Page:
Reflections of a Music Student

How To Know What You Are Listening To

Attending concerts is a lot like visiting a museum. A musical work in the concert program is comparable to a painting in a curated exhibit.   While it is perfectly acceptable to wander the museum and look at the pictures, a guided tour gives a deeper understanding of the history, context, and subject of the artwork you viewing.  At a good concert, that opportunity to really understand and appreciate what you are listening to is typically available when the pieces performed are discussed by the conductor or artists.

After the Bach Festival Orchestra’s Concertos By Candlelight concert, horn player R. J. Kelley talked at length about the history of the horn and Mozart’s Horn Concerto No. 4, which he performed. To my surprise, only about a dozen members of the audience stayed and took part in the intimate Q&A session with him and Dr. John Sinclair, the conductor and artistic director of the orchestra. I could not understand why so many people would give up such a worthwhile opportunity to have a discussion about what they heard by such a distinguished artist. The discussion revealed that the piece was originally to be performed on a natural (valve-less) horn, but it is not performed that way any more because this would require that all the instruments would have to tune differently to reveal the historically accurate sound.  The experts also discussed how our perception of musical dynamics, what is considered loud and soft, has evolved as the public has been exposed to sounds of modern industrialization. Knowing these details about this piece suggested that other pieces from that era also sound different today than when they were written.

In the same way that a museum docent explains how the lighting, perspective and depth evolves through art history, learning these details puts music in context and allows you to better interpret music in the future. 

The Importance of Attending Concerts

I walked into Tiedtke Concert Hall at Rollins College not knowing what to expect when I sat down to listen to Paul Galbraith perform a two and a half hour guitar concert. It was the first of many concerts I would be required to attend as a music student. Growing up, my parents, like many parents, exposed me to the Chicago Philharmonic, The Marine Band and many jazz artists. However, the requirement to attend 15 concerts a semester would prove to introduce me to a wide range of diverse ensembles, gifted soloists, and rarely performed literature that deserves a greater audience.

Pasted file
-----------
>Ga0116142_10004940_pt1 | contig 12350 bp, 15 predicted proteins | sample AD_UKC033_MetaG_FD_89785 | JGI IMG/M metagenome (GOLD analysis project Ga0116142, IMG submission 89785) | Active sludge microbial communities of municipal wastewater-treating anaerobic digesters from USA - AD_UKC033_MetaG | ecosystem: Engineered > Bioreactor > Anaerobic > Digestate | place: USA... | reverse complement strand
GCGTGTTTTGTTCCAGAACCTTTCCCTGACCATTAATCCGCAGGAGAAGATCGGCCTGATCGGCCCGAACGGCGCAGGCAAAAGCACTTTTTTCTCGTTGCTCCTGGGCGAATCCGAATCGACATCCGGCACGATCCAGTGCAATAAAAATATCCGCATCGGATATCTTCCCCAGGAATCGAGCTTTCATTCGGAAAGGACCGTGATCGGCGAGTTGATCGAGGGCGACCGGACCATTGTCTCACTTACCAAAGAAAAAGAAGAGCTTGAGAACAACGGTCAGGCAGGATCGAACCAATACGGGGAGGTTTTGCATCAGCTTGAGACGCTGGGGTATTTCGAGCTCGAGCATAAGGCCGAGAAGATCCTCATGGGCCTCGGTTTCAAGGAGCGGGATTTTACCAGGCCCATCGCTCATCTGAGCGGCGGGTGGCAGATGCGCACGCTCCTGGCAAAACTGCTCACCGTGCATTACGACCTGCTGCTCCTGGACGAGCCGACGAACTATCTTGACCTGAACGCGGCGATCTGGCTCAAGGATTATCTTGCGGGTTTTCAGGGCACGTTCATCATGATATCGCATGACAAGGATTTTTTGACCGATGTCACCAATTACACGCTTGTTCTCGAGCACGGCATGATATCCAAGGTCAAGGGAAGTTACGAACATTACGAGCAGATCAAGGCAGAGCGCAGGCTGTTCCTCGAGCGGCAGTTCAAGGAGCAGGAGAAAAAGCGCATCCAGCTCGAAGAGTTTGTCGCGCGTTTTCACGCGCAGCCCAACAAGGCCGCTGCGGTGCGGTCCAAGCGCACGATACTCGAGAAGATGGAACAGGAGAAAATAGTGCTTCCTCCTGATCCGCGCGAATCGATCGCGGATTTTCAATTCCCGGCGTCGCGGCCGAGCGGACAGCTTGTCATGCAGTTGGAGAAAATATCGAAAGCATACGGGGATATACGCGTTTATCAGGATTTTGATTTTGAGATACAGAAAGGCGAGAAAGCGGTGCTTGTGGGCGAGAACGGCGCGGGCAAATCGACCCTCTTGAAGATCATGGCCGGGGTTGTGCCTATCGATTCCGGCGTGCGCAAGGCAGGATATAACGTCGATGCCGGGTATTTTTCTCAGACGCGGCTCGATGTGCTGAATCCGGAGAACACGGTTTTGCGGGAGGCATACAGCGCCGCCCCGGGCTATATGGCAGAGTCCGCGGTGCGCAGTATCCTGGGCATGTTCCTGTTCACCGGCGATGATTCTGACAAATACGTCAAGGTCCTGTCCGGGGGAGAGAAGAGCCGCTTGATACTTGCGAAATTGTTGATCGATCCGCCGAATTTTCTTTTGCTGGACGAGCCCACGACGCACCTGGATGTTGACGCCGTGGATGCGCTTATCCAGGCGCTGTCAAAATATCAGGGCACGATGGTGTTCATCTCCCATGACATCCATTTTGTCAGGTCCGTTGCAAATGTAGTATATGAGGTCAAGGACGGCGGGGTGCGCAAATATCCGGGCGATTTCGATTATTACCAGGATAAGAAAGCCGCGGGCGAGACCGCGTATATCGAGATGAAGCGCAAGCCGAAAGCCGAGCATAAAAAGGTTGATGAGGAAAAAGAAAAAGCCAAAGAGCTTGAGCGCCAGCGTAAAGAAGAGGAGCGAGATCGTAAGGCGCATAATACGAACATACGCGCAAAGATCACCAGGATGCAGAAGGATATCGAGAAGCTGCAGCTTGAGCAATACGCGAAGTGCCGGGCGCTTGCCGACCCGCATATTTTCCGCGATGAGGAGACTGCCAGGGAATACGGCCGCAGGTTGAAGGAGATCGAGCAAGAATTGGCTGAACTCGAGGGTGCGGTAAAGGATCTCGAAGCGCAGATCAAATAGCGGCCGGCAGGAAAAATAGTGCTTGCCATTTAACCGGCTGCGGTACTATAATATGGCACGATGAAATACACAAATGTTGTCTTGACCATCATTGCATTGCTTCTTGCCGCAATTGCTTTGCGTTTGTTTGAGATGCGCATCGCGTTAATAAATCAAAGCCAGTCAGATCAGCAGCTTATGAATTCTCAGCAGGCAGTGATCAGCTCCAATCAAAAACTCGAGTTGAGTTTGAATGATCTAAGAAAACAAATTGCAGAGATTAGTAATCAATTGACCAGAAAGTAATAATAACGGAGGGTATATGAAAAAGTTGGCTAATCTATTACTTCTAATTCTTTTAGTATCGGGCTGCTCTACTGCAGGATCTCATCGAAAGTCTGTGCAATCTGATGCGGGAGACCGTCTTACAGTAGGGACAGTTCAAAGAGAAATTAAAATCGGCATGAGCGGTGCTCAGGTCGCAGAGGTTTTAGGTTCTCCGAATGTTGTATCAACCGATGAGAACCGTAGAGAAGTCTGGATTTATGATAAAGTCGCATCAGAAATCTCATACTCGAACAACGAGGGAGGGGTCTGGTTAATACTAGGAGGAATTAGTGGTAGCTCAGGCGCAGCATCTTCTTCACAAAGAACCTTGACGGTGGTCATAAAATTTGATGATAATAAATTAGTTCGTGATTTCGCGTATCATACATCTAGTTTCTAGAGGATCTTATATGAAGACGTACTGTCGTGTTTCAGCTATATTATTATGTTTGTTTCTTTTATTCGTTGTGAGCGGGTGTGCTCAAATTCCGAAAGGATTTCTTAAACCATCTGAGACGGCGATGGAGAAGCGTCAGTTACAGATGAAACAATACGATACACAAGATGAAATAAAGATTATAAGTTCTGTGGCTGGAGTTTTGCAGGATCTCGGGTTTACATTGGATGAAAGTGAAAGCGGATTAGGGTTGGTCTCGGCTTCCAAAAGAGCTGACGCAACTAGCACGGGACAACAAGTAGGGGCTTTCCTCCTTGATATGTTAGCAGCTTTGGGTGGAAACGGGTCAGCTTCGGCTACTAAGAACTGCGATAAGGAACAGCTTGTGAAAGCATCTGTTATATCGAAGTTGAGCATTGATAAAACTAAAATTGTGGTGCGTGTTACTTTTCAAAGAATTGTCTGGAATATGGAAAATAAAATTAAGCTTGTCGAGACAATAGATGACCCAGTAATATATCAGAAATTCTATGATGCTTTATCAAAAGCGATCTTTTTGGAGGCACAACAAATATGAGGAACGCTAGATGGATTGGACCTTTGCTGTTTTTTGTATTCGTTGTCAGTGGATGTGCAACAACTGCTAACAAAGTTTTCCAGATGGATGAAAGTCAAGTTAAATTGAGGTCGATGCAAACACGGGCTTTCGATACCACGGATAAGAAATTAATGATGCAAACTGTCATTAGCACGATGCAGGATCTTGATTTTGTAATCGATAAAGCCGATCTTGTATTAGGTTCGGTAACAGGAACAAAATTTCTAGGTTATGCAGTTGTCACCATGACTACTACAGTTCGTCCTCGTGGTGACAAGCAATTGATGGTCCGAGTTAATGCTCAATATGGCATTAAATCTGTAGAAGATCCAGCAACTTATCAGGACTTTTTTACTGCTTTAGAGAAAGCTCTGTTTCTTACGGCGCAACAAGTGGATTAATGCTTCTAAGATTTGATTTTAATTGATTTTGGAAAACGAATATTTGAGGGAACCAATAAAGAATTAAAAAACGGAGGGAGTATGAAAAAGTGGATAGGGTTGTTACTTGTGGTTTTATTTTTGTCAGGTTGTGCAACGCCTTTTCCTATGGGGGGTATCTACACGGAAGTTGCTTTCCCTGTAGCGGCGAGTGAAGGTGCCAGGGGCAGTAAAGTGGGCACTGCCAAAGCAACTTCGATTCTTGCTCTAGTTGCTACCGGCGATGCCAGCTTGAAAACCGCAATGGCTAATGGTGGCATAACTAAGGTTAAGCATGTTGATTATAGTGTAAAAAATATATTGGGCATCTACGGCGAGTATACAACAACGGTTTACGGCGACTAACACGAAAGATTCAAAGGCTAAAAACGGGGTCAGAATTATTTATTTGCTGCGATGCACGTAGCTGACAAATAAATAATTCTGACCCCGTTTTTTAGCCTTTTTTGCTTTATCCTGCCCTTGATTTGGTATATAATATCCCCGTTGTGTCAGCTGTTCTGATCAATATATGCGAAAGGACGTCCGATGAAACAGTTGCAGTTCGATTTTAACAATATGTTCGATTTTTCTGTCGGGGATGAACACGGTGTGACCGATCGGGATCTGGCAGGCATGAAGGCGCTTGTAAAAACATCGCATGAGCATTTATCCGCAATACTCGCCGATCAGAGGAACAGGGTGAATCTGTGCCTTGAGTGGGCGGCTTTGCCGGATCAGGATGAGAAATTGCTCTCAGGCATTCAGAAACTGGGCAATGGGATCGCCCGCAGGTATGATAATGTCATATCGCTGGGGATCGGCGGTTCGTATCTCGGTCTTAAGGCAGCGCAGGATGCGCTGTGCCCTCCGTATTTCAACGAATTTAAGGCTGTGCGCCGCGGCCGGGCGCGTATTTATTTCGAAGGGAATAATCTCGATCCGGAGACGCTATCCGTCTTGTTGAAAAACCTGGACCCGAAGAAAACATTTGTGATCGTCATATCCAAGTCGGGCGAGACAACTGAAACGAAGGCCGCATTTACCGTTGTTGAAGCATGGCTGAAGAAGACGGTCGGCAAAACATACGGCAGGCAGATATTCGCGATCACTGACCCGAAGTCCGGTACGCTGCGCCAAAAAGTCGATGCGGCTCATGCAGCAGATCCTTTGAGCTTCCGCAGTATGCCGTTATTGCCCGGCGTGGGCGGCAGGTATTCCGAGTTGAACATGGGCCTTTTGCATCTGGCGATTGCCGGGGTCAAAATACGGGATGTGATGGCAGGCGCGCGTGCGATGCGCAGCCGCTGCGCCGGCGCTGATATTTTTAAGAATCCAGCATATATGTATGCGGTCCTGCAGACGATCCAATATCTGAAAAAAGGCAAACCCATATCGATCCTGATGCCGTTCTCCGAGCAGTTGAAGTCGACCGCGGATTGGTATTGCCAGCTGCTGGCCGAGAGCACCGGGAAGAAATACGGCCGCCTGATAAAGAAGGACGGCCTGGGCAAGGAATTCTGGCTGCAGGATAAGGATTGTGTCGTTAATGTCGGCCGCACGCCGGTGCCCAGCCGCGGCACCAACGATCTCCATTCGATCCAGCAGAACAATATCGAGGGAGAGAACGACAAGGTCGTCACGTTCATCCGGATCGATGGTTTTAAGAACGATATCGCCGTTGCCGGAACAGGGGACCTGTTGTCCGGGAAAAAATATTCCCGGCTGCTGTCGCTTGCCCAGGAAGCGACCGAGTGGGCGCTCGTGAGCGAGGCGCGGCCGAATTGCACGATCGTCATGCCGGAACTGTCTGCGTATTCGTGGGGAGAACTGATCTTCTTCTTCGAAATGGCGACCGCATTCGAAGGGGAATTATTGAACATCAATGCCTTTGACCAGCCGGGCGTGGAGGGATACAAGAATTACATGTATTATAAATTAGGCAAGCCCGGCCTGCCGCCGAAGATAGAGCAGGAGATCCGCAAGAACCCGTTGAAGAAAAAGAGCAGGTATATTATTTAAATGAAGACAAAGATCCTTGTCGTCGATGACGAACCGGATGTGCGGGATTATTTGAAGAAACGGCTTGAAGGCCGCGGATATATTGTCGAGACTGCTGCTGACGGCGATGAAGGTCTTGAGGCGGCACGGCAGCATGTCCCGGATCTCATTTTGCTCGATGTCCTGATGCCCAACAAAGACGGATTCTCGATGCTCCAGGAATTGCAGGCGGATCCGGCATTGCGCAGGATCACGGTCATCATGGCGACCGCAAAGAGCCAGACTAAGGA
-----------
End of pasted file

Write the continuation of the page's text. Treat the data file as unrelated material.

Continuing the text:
Paul Galbraith ended his concert with an amazing performance of Manuel Ponce’s 20 Variations and Fugue on “Las Folias de España” which Mr. Galbraith exquisitely performed in its twenty-six minute entirety. It was captivating to see this virtuoso stun an audience with such an exceptional performance by memory. In my second semester I saw another incredible performance by Organist Christopher Houlihan who filled the chapel with awe as he performed works by Saint-Saëns, J. S. Bach, Ravel and Liszt. Organ has a fascinating ability produce incredibly diverse range of tambres depending on the pipes used. Once again I had broadened my horizon with a musical experience I would have never considered, and I found a new love for organ music. Another interesting experience was attending my friend Adam Ravain’s Senior Piano Recital. Among the students in the music department, Adam is admired as one of the most gifted musicians. His recital demonstrated the level of achievement students reach even at the college level, as he played Ravel’s Gaspard de la nuit.

They say that college is about experimenting. Professors encourage you to take unusual courses like “Decade of Decisions 1920s” or “Chemistry in Society” in the hopes that it will broaden your world-perspective. The music department’s requirement to attend many concerts is much same; you are exposed to string quartets, contemporary orchestral works, ethnic folk ensembles, and whatever else you end up going to. Each concert broadens your horizons.

Dr. Sinclair, the Chair of the Music Department, once recounted that he was once an avid rock-and-roller and jazz trumpeter, but that a Bach concert changed his musical passion. So next time you find a concert and the program looks unfamiliar, take a chance you may discover a love for something new.

Music is enough for a lifetime, but a lifetime is not enough for music.

—Sergei Rachmaninoff